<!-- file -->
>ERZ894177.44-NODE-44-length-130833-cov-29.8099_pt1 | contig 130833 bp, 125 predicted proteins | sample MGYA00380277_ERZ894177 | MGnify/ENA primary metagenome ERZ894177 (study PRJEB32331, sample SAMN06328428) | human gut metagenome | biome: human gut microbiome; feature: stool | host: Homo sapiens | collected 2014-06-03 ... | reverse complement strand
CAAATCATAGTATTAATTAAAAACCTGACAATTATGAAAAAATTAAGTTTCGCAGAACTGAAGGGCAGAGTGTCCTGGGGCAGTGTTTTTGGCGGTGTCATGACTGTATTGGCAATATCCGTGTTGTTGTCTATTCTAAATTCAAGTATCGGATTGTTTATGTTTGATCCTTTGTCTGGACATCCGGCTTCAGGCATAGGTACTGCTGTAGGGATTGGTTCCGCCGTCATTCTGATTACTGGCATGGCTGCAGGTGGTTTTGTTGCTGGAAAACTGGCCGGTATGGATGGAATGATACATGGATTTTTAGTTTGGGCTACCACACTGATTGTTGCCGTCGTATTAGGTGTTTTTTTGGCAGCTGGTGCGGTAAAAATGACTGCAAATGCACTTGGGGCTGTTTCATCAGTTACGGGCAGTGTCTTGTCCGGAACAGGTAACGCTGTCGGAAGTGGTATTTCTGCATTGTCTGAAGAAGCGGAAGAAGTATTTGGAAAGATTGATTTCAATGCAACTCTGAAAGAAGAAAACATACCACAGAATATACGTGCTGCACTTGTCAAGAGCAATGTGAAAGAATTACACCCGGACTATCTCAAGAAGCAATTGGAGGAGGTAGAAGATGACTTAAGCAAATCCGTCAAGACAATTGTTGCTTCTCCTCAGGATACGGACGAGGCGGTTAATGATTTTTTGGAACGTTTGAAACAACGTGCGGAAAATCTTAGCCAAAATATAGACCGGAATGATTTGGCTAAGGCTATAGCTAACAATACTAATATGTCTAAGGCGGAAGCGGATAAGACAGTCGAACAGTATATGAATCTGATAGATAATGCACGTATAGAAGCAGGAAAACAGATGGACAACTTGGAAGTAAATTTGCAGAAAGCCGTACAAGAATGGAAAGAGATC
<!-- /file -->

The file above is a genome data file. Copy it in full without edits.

>ERZ894177.44-NODE-44-length-130833-cov-29.8099_pt1 | contig 130833 bp, 125 predicted proteins | sample MGYA00380277_ERZ894177 | MGnify/ENA primary metagenome ERZ894177 (study PRJEB32331, sample SAMN06328428) | human gut metagenome | biome: human gut microbiome; feature: stool | host: Homo sapiens | collected 2014-06-03 ... | reverse complement strand
CAAATCATAGTATTAATTAAAAACCTGACAATTATGAAAAAATTAAGTTTCGCAGAACTGAAGGGCAGAGTGTCCTGGGGCAGTGTTTTTGGCGGTGTCATGACTGTATTGGCAATATCCGTGTTGTTGTCTATTCTAAATTCAAGTATCGGATTGTTTATGTTTGATCCTTTGTCTGGACATCCGGCTTCAGGCATAGGTACTGCTGTAGGGATTGGTTCCGCCGTCATTCTGATTACTGGCATGGCTGCAGGTGGTTTTGTTGCTGGAAAACTGGCCGGTATGGATGGAATGATACATGGATTTTTAGTTTGGGCTACCACACTGATTGTTGCCGTCGTATTAGGTGTTTTTTTGGCAGCTGGTGCGGTAAAAATGACTGCAAATGCACTTGGGGCTGTTTCATCAGTTACGGGCAGTGTCTTGTCCGGAACAGGTAACGCTGTCGGAAGTGGTATTTCTGCATTGTCTGAAGAAGCGGAAGAAGTATTTGGAAAGATTGATTTCAATGCAACTCTGAAAGAAGAAAACATACCACAGAATATACGTGCTGCACTTGTCAAGAGCAATGTGAAAGAATTACACCCGGACTATCTCAAGAAGCAATTGGAGGAGGTAGAAGATGACTTAAGCAAATCCGTCAAGACAATTGTTGCTTCTCCTCAGGATACGGACGAGGCGGTTAATGATTTTTTGGAACGTTTGAAACAACGTGCGGAAAATCTTAGCCAAAATATAGACCGGAATGATTTGGCTAAGGCTATAGCTAACAATACTAATATGTCTAAGGCGGAAGCGGATAAGACAGTCGAACAGTATATGAATCTGATAGATAATGCACGTATAGAAGCAGGAAAACAGATGGACAACTTGGAAGTAAATTTGCAGAAAGCCGTACAAGAATGGAAAGAGATC